A spokesman for the U.K.s Department for International Trade said it is committed to securing “an ambitious free trade agreement with the U.S. that is consistent with our future relationship with the EU and our domestic priorities.” It is currently holding online consultations about how to approach the negotiations.
However, trade experts and food industry figures remain cautious about what the U.S. might demand in return for a free-trade agreement.
There are also warnings that potential lower tariffs may be offset by the administrative costs of running two tariff regimes at the U.K. border under Mays Chequers plan.
Katie Doherty, policy director at the International Meat Trade Association, said she welcomes the principle of a U.S. trade deal but it is “difficult to envisage” that it could be achieved without the U.S. wanting “recognition of their different practices,” which she said could endanger exports to the EU that account for 75 percent of her industrys trade.
Any divergence on the type of product that the U.K. accepts for import, for example hormone beef, would make it less likely that veterinary checks between the EU and U.K. could be avoided, Doherty said.
British Trade Secretary Liam Fox has repeatedly insisted “there will be no lowering of U.K. food standards” in future trade deals.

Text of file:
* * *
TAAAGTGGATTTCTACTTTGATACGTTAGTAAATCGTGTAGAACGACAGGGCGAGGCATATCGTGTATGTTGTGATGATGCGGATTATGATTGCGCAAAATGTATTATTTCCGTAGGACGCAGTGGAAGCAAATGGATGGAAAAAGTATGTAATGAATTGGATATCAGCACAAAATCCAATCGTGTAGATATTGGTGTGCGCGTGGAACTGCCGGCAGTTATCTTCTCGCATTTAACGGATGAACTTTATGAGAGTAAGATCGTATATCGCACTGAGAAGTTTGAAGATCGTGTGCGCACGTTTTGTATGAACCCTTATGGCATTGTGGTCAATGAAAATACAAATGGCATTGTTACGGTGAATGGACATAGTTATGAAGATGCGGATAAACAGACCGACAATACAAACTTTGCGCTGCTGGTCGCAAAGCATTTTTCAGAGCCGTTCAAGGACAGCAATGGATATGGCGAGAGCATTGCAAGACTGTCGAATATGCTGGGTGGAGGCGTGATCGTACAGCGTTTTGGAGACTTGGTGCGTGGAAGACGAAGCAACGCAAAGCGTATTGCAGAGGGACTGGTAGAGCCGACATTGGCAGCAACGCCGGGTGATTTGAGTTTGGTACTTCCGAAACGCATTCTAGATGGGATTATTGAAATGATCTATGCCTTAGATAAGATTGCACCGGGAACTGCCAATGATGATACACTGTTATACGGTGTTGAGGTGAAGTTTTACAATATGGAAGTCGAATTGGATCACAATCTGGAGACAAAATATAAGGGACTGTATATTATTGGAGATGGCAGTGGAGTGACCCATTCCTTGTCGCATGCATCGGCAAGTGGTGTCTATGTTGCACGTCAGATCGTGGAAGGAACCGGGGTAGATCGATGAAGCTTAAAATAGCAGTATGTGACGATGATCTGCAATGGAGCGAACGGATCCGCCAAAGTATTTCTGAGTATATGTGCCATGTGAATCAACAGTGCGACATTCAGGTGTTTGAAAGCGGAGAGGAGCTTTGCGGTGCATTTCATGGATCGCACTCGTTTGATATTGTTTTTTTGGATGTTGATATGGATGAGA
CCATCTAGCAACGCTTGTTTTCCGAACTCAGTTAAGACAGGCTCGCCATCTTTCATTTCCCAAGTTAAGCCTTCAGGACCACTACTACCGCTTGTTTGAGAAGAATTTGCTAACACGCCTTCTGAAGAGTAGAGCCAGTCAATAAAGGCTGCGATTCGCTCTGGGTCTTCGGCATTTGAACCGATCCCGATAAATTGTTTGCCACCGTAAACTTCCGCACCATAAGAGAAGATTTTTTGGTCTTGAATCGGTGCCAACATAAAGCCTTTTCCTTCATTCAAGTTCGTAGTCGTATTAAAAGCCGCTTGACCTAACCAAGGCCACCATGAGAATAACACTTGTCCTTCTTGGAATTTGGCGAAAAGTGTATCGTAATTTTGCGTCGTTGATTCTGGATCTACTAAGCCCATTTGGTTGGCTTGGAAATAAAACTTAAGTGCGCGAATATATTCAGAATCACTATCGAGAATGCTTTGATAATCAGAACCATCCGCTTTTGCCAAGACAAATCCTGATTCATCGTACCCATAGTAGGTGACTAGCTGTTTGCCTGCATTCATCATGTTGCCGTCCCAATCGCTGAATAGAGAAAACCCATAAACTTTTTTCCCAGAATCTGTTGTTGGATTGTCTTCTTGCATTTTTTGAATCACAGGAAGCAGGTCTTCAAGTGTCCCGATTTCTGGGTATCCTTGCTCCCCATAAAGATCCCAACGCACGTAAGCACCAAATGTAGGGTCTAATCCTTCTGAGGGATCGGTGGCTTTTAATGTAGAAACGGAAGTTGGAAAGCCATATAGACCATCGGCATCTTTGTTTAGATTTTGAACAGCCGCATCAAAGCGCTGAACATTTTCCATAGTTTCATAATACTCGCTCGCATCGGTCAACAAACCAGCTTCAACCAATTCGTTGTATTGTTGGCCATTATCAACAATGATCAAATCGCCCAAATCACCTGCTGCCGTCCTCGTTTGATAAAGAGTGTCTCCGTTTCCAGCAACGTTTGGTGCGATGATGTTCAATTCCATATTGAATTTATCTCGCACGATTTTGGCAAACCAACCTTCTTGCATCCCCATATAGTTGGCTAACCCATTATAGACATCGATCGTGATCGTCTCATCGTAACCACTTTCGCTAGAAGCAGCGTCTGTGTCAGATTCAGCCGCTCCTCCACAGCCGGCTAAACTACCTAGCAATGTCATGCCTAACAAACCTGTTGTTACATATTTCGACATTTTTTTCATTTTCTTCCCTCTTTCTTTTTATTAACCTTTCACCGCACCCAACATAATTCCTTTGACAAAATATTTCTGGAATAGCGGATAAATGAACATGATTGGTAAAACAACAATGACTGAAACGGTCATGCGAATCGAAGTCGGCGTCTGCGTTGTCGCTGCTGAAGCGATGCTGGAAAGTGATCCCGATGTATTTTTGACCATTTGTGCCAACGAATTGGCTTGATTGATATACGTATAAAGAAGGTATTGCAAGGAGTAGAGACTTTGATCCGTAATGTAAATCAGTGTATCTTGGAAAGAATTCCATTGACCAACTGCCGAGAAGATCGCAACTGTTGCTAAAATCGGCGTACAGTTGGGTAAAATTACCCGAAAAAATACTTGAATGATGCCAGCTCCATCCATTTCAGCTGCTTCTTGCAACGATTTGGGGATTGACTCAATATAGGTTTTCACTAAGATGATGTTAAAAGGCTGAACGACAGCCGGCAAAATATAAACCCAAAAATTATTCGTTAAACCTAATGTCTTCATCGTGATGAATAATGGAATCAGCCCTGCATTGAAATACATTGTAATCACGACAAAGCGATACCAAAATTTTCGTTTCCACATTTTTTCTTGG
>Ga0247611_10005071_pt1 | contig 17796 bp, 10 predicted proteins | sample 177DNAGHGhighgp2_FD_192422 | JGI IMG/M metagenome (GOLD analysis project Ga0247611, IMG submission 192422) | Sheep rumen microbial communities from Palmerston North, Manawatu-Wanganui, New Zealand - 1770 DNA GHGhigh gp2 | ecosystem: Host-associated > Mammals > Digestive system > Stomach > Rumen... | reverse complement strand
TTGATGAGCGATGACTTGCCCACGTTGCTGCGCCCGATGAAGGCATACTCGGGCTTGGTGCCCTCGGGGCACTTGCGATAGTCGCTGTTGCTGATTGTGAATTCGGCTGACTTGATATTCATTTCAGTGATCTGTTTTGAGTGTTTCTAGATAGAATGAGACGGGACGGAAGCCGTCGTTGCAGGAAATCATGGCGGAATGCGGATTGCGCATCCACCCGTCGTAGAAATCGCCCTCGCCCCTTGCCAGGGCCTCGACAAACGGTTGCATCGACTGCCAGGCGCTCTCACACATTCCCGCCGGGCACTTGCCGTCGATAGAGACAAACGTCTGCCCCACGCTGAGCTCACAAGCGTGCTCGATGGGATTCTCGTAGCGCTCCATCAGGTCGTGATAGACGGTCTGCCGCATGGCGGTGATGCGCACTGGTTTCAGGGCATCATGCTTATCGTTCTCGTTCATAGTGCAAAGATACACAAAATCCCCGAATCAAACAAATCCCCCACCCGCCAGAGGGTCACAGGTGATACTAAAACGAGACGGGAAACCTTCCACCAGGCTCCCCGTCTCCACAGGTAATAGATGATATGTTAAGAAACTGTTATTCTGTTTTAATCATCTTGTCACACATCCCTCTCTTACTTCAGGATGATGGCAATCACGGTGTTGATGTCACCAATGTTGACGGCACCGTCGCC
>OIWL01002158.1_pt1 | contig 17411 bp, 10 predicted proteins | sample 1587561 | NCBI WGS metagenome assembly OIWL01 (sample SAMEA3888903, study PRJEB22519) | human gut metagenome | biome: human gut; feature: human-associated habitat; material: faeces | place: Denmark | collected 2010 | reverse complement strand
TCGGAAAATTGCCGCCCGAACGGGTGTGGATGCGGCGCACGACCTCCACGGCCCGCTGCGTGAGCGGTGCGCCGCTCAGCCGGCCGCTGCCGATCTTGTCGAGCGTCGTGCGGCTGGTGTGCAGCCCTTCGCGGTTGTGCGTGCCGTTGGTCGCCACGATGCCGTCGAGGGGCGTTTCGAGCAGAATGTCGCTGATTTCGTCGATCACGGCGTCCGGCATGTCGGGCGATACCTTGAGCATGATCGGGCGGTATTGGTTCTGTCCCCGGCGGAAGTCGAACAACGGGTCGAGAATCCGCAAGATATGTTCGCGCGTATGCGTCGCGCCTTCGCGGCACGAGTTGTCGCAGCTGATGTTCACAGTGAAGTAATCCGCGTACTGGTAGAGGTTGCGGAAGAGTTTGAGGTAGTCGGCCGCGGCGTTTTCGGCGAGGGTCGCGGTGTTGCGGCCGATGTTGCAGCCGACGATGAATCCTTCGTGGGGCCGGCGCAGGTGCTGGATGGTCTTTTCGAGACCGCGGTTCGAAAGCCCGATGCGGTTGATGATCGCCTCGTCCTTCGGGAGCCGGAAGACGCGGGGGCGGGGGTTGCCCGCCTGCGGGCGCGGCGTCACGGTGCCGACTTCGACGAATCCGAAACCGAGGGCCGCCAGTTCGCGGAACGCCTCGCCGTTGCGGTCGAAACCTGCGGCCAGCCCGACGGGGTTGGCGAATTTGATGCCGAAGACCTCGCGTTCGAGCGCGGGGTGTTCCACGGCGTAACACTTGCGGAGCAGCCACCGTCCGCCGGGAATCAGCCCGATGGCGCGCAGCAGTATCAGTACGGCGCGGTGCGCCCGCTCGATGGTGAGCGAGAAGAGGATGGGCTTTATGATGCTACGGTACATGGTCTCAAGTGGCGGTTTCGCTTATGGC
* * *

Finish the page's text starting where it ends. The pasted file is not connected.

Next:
David Henig, a former U.K. trade official who was involved in U.S.-EU trade negotiations, agreed that a shared rulebook with the EU could cause problems for the U.S. trade deal, although it may not be terminal.
“The U.S. agriculture people need to be able to export, they insist on their standards for export,” he said.
Nick Allen, chief executive of the British Meat Processors Association, said the U.K. has particularly high animal welfare standards and very prescriptive hygiene standards, and anything that means they have to compete with lower standards is a problem for them.
Nevertheless, Trade Secretary Liam Fox has repeatedly insisted “there will be no lowering of U.K. food standards” in future trade deals.
Sam Lowe, a senior research fellow at the Centre for European Reform, said the idea of the Chequers plan is that the U.K. would run two tariff regimes at the border — the EUs and the U.K.s.
The importer would pay the higher tariff, but could claim the lower U.K. tariff only if the final sale of the product is within the U.K. To claim the lower tariff, the importer could either join a new trusted-trader scheme, which would mean regular supply-chain audits, or it could pay the EU tariff, and then claim the duty back upon proof of sale in the U.K.
Lowe said the proposal would “reduce the likelihood of importers making use of the lower U.K. tariff on imports from, for example, the U.S., as the administrative burden is higher.”